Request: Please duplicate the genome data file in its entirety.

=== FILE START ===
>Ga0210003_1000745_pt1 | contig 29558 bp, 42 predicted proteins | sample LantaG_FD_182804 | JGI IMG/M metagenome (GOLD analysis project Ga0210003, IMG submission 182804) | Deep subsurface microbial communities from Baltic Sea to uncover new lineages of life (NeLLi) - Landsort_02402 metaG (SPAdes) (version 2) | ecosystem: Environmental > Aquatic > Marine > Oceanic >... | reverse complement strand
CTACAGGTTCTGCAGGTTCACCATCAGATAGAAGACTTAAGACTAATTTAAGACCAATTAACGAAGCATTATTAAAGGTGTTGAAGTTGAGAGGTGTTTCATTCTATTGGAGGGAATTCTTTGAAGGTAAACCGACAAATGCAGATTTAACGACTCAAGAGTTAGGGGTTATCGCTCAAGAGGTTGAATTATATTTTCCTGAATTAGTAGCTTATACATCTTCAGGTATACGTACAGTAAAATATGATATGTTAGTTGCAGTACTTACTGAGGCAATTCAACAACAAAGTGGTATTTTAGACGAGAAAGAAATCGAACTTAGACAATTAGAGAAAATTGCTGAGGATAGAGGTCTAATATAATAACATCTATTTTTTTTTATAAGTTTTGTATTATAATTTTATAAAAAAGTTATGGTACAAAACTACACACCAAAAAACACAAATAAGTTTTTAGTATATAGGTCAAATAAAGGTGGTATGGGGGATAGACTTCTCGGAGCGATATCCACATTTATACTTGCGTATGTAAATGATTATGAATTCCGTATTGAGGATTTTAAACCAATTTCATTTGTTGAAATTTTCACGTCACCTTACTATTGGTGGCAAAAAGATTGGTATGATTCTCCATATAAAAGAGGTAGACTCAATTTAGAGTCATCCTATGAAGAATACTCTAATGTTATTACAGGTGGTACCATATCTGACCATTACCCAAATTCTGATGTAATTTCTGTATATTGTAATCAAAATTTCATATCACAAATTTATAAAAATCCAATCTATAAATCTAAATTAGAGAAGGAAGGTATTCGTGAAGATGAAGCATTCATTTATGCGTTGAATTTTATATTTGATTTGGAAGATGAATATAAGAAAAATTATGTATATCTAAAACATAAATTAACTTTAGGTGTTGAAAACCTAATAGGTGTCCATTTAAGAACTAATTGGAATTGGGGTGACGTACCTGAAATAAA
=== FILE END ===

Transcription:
>Ga0210003_1000745_pt1 | contig 29558 bp, 42 predicted proteins | sample LantaG_FD_182804 | JGI IMG/M metagenome (GOLD analysis project Ga0210003, IMG submission 182804) | Deep subsurface microbial communities from Baltic Sea to uncover new lineages of life (NeLLi) - Landsort_02402 metaG (SPAdes) (version 2) | ecosystem: Environmental > Aquatic > Marine > Oceanic >... | reverse complement strand
CTACAGGTTCTGCAGGTTCACCATCAGATAGAAGACTTAAGACTAATTTAAGACCAATTAACGAAGCATTATTAAAGGTGTTGAAGTTGAGAGGTGTTTCATTCTATTGGAGGGAATTCTTTGAAGGTAAACCGACAAATGCAGATTTAACGACTCAAGAGTTAGGGGTTATCGCTCAAGAGGTTGAATTATATTTTCCTGAATTAGTAGCTTATACATCTTCAGGTATACGTACAGTAAAATATGATATGTTAGTTGCAGTACTTACTGAGGCAATTCAACAACAAAGTGGTATTTTAGACGAGAAAGAAATCGAACTTAGACAATTAGAGAAAATTGCTGAGGATAGAGGTCTAATATAATAACATCTATTTTTTTTTATAAGTTTTGTATTATAATTTTATAAAAAAGTTATGGTACAAAACTACACACCAAAAAACACAAATAAGTTTTTAGTATATAGGTCAAATAAAGGTGGTATGGGGGATAGACTTCTCGGAGCGATATCCACATTTATACTTGCGTATGTAAATGATTATGAATTCCGTATTGAGGATTTTAAACCAATTTCATTTGTTGAAATTTTCACGTCACCTTACTATTGGTGGCAAAAAGATTGGTATGATTCTCCATATAAAAGAGGTAGACTCAATTTAGAGTCATCCTATGAAGAATACTCTAATGTTATTACAGGTGGTACCATATCTGACCATTACCCAAATTCTGATGTAATTTCTGTATATTGTAATCAAAATTTCATATCACAAATTTATAAAAATCCAATCTATAAATCTAAATTAGAGAAGGAAGGTATTCGTGAAGATGAAGCATTCATTTATGCGTTGAATTTTATATTTGATTTGGAAGATGAATATAAGAAAAATTATGTATATCTAAAACATAAATTAACTTTAGGTGTTGAAAACCTAATAGGTGTCCATTTAAGAACTAATTGGAATTGGGGTGACGTACCTGAAATAAA